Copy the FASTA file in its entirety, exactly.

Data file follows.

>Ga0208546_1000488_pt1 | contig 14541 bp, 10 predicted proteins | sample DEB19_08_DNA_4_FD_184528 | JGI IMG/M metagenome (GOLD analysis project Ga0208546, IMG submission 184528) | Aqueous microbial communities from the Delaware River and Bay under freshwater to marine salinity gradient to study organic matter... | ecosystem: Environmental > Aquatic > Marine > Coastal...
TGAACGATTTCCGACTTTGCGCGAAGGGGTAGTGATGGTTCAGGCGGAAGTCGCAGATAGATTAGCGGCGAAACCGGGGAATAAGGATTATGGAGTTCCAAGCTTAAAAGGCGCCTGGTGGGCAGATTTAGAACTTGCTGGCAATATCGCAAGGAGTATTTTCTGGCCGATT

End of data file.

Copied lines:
>Ga0208546_1000488_pt1 | contig 14541 bp, 10 predicted proteins | sample DEB19_08_DNA_4_FD_184528 | JGI IMG/M metagenome (GOLD analysis project Ga0208546, IMG submission 184528) | Aqueous microbial communities from the Delaware River and Bay under freshwater to marine salinity gradient to study organic matter... | ecosystem: Environmental > Aquatic > Marine > Coastal...
TGAACGATTTCCGACTTTGCGCGAAGGGGTAGTGATGGTTCAGGCGGAAGTCGCAGATAGATTAGCGGCGAAACCGGGGAATAAGGATTATGGAGTTCCAAGCTTAAAAGGCGCCTGGTGGGCAGATTTAGAACTTGCTGGCAATATCGCAAGGAGTATTTTCTGGCCGATT